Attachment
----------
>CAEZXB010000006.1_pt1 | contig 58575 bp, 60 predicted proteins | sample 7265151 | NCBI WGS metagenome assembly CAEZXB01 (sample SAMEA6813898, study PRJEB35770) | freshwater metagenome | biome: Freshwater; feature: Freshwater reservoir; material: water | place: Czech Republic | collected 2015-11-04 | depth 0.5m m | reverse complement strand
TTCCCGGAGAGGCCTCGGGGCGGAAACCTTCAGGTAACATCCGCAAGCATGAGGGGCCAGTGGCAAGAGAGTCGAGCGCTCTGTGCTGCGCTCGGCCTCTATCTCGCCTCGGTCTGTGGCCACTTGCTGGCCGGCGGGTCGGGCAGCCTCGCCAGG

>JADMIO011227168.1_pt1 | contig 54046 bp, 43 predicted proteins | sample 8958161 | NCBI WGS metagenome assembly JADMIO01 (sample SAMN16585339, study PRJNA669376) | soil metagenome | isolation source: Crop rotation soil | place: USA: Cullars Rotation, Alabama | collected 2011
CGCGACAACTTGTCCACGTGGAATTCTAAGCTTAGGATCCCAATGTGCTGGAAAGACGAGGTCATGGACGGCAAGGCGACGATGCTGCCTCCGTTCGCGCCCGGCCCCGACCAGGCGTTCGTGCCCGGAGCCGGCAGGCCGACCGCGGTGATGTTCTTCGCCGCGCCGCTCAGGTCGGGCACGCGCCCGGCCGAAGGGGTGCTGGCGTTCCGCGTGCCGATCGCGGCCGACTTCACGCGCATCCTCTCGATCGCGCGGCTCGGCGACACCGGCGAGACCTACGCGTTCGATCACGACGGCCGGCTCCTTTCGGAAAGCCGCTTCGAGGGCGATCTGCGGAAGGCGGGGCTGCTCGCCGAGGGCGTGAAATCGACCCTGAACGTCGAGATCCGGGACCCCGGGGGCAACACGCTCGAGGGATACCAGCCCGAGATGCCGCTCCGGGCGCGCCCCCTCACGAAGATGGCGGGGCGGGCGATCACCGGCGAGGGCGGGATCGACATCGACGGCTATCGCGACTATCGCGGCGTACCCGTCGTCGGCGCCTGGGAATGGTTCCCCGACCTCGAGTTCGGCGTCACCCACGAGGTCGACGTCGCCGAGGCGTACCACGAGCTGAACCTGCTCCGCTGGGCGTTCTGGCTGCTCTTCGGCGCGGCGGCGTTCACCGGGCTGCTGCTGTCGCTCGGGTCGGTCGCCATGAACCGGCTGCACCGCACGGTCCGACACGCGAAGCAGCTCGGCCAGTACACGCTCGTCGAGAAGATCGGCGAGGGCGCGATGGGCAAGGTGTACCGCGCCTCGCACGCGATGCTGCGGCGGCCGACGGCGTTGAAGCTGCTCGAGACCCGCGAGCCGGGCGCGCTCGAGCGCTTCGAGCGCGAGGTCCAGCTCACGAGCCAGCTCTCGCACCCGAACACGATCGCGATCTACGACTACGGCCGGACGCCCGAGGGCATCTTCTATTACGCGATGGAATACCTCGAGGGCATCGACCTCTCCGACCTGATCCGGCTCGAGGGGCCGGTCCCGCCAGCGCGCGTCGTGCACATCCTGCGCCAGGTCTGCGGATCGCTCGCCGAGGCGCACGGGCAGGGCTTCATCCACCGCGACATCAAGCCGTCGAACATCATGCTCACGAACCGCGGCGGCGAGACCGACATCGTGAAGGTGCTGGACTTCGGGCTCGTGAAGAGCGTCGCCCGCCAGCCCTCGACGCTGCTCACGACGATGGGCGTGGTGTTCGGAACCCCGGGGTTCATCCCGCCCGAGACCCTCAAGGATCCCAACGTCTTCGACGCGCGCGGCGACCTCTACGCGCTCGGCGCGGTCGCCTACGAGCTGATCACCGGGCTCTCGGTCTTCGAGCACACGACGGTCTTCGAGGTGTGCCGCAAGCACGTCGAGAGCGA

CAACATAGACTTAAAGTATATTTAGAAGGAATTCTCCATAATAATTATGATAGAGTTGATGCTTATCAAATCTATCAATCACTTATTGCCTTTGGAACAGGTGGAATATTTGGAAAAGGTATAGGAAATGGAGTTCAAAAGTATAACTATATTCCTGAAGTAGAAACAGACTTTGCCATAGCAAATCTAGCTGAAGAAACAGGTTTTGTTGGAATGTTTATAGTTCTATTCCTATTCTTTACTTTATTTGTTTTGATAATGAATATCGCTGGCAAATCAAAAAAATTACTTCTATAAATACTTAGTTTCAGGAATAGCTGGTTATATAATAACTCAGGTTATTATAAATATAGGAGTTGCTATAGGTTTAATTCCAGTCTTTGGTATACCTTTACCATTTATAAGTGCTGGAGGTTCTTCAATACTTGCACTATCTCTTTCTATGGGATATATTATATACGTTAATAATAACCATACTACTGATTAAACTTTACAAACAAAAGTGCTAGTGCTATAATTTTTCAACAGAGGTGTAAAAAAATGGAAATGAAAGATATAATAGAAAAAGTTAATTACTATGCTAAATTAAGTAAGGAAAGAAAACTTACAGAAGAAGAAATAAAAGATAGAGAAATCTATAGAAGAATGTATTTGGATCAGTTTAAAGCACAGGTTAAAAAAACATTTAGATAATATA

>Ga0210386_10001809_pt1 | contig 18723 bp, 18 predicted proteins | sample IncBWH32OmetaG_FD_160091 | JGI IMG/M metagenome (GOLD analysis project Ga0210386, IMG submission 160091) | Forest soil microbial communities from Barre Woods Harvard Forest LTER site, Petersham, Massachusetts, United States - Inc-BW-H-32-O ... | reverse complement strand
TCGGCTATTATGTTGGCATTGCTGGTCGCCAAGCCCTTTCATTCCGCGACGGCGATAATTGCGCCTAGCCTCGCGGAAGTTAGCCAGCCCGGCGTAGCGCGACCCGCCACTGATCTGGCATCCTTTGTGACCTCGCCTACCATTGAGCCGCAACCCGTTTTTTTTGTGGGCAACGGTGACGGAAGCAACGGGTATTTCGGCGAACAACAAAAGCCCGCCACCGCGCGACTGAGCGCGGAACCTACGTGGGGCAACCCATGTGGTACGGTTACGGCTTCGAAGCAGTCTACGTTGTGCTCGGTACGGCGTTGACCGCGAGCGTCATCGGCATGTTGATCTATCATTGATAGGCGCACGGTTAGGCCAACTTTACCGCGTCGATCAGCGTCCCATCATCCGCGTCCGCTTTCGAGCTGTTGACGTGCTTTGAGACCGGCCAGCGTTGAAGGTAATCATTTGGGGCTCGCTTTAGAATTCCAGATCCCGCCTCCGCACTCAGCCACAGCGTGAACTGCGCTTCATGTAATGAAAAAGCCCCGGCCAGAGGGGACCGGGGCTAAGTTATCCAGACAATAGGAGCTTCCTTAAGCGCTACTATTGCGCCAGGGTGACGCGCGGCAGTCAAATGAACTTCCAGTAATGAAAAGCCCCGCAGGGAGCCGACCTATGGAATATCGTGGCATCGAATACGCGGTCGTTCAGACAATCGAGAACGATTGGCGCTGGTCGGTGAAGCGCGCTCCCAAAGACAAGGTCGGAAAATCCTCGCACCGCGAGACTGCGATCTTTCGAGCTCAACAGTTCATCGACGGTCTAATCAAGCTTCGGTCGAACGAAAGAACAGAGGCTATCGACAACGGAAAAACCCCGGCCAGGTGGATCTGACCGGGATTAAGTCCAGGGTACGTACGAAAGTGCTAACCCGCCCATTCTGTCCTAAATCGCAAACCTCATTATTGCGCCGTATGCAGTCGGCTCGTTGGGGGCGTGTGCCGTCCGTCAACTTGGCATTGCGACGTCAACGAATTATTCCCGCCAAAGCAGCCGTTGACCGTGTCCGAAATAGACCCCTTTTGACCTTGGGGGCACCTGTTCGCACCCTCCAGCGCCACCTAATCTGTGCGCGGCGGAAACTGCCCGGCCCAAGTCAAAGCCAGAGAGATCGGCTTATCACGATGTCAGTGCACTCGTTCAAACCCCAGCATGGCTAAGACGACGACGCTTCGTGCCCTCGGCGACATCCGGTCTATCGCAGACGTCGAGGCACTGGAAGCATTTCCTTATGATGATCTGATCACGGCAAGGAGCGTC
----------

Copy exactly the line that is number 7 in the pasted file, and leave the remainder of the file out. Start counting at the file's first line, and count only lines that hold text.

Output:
TCGGCTATTATGTTGGCATTGCTGGTCGCCAAGCCCTTTCATTCCGCGACGGCGATAATTGCGCCTAGCCTCGCGGAAGTTAGCCAGCCCGGCGTAGCGCGACCCGCCACTGATCTGGCATCCTTTGTGACCTCGCCTACCATTGAGCCGCAACCCGTTTTTTTTGTGGGCAACGGTGACGGAAGCAACGGGTATTTCGGCGAACAACAAAAGCCCGCCACCGCGCGACTGAGCGCGGAACCTACGTGGGGCAACCCATGTGGTACGGTTACGGCTTCGAAGCAGTCTACGTTGTGCTCGGTACGGCGTTGACCGCGAGCGTCATCGGCATGTTGATCTATCATTGATAGGCGCACGGTTAGGCCAACTTTACCGCGTCGATCAGCGTCCCATCATCCGCGTCCGCTTTCGAGCTGTTGACGTGCTTTGAGACCGGCCAGCGTTGAAGGTAATCATTTGGGGCTCGCTTTAGAATTCCAGATCCCGCCTCCGCACTCAGCCACAGCGTGAACTGCGCTTCATGTAATGAAAAAGCCCCGGCCAGAGGGGACCGGGGCTAAGTTATCCAGACAATAGGAGCTTCCTTAAGCGCTACTATTGCGCCAGGGTGACGCGCGGCAGTCAAATGAACTTCCAGTAATGAAAAGCCCCGCAGGGAGCCGACCTATGGAATATCGTGGCATCGAATACGCGGTCGTTCAGACAATCGAGAACGATTGGCGCTGGTCGGTGAAGCGCGCTCCCAAAGACAAGGTCGGAAAATCCTCGCACCGCGAGACTGCGATCTTTCGAGCTCAACAGTTCATCGACGGTCTAATCAAGCTTCGGTCGAACGAAAGAACAGAGGCTATCGACAACGGAAAAACCCCGGCCAGGTGGATCTGACCGGGATTAAGTCCAGGGTACGTACGAAAGTGCTAACCCGCCCATTCTGTCCTAAATCGCAAACCTCATTATTGCGCCGTATGCAGTCGGCTCGTTGGGGGCGTGTGCCGTCCGTCAACTTGGCATTGCGACGTCAACGAATTATTCCCGCCAAAGCAGCCGTTGACCGTGTCCGAAATAGACCCCTTTTGACCTTGGGGGCACCTGTTCGCACCCTCCAGCGCCACCTAATCTGTGCGCGGCGGAAACTGCCCGGCCCAAGTCAAAGCCAGAGAGATCGGCTTATCACGATGTCAGTGCACTCGTTCAAACCCCAGCATGGCTAAGACGACGACGCTTCGTGCCCTCGGCGACATCCGGTCTATCGCAGACGTCGAGGCACTGGAAGCATTTCCTTATGATGATCTGATCACGGCAAGGAGCGTC